In July 2003, radio amateurs in the US received secondary privileges on 60 meters. Its strict guidelines -- no CW, operation just on five distinct channels using USB, a maximum effective radiated power of 50 W and only open to General, Advanced and Amateur Extra class licensees -- have prevented it from being popular. At first, amateurs interested in operating on 60 meters had to make modifications to the radios in use at the time. But now, more rigs are available that are designed to operate on 60 meters directly, or with a simple manipulation of menus.
Over time, radio amateurs heard various signals on the channels; users assumed these signals were those of government users and protected as such. Normally, advice to amateurs is to “use it or lose it” in regard to band usage, but on 60 meters, the watchword seemed to be “misuse” the band and lose it. So amateurs were cautious and compliant and when the band was made available to radio amateurs, users reported that everyone on the band was friendly and courteous, with at least one amateur reporting “that it was the way all the other bands used to be.”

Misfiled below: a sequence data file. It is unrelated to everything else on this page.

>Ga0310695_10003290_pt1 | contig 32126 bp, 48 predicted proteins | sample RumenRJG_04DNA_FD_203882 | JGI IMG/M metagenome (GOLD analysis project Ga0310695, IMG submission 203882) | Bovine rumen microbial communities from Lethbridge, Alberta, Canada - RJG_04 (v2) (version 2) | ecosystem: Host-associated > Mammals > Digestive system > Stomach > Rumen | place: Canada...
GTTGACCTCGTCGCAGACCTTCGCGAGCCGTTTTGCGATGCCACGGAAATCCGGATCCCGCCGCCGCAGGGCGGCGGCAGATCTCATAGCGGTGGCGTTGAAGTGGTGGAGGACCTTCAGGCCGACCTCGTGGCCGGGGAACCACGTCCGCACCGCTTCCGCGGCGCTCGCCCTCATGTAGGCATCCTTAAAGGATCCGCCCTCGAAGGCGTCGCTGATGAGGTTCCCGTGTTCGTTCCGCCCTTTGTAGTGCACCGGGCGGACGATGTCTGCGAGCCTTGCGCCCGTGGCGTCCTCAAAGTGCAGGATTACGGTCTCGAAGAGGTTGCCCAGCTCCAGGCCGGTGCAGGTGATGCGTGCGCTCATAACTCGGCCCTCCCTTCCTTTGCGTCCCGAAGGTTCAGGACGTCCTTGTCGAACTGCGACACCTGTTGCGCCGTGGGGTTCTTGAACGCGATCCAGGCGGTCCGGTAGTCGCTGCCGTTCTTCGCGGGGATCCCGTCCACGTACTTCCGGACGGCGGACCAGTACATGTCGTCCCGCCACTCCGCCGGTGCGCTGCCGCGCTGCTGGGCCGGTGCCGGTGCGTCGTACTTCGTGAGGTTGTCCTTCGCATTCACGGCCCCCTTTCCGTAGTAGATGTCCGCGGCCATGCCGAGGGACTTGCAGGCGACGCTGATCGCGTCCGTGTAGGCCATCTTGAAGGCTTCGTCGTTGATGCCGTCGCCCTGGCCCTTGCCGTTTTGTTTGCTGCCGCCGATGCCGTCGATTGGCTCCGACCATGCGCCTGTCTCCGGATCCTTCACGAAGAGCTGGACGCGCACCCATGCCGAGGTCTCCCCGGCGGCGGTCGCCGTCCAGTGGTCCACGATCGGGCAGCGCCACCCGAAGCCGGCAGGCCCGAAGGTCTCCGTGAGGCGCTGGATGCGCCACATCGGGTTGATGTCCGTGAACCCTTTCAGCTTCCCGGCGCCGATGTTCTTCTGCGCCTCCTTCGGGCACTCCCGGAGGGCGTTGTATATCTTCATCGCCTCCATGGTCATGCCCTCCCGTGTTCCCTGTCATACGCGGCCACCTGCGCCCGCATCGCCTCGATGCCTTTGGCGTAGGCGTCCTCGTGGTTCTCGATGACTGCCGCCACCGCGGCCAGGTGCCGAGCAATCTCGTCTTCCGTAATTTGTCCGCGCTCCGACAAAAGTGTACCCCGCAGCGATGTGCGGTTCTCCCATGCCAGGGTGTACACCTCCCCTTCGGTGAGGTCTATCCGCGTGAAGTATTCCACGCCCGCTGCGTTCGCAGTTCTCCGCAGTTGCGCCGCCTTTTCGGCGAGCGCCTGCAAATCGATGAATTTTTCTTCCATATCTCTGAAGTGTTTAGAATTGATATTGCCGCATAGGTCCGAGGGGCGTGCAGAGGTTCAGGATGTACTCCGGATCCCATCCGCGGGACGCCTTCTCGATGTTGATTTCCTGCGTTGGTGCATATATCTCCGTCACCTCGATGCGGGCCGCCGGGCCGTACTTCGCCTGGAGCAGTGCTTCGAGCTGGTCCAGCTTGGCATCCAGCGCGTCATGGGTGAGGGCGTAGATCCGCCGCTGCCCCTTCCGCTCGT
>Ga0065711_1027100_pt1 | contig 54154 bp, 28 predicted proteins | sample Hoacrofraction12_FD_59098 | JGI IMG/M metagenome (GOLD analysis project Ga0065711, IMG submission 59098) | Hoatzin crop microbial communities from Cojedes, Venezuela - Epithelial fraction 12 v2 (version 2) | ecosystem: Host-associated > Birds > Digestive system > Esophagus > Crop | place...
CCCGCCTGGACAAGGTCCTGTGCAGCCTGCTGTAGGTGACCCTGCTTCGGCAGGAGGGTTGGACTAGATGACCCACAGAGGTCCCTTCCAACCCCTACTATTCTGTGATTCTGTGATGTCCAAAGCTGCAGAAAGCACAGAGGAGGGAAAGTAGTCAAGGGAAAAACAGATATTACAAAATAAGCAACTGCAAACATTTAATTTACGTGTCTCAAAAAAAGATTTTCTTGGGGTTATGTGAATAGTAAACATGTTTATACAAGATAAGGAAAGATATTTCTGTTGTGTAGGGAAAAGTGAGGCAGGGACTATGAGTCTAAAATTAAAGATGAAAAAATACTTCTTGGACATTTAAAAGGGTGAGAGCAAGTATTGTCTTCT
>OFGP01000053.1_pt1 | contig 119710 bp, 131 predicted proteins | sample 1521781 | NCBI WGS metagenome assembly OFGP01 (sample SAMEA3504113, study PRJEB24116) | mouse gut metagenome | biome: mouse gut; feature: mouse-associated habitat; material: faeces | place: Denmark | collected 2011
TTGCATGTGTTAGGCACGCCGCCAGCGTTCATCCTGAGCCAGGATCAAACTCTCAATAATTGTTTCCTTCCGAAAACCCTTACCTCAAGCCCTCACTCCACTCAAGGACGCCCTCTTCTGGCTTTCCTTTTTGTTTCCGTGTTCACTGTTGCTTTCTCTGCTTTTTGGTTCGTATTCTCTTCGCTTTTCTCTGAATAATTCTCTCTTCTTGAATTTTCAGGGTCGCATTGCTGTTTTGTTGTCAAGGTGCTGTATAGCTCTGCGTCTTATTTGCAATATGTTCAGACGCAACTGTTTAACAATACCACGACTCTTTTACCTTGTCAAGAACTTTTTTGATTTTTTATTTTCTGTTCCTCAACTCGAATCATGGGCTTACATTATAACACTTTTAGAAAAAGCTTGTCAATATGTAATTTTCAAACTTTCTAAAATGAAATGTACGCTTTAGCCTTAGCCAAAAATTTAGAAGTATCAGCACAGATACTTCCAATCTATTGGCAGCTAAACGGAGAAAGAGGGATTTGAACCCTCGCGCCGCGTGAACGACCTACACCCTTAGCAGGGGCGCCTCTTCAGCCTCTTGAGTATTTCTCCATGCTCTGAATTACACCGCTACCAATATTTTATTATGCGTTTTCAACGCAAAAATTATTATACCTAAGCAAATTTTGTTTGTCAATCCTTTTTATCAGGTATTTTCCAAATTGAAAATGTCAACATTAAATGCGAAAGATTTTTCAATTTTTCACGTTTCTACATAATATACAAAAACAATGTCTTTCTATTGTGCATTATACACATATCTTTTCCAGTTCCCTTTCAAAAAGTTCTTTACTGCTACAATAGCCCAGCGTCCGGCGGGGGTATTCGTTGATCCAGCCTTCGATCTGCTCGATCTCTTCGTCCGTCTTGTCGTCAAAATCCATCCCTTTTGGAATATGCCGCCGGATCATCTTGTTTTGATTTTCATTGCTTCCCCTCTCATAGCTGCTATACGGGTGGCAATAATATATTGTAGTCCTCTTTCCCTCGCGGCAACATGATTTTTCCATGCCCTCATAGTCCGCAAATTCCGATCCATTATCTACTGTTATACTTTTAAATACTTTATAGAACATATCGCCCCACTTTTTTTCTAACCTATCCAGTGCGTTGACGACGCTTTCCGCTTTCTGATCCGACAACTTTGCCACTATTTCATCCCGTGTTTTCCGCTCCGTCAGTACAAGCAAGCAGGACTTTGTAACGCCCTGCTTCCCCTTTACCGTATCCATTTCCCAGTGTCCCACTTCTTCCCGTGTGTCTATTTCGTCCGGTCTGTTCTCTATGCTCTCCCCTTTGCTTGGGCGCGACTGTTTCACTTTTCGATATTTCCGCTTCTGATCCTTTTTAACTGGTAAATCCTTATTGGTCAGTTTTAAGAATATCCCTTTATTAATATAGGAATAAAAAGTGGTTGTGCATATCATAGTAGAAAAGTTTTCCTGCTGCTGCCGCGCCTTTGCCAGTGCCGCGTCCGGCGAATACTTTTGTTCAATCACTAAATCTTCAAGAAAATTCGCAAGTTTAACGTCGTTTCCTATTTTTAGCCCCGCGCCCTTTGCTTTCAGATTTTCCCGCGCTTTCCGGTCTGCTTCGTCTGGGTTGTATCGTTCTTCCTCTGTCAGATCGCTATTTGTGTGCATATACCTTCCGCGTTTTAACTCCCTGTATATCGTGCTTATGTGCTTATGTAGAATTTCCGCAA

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For more information on 60 meters, please check out the 60 Meters FAQ page on the ARRL website.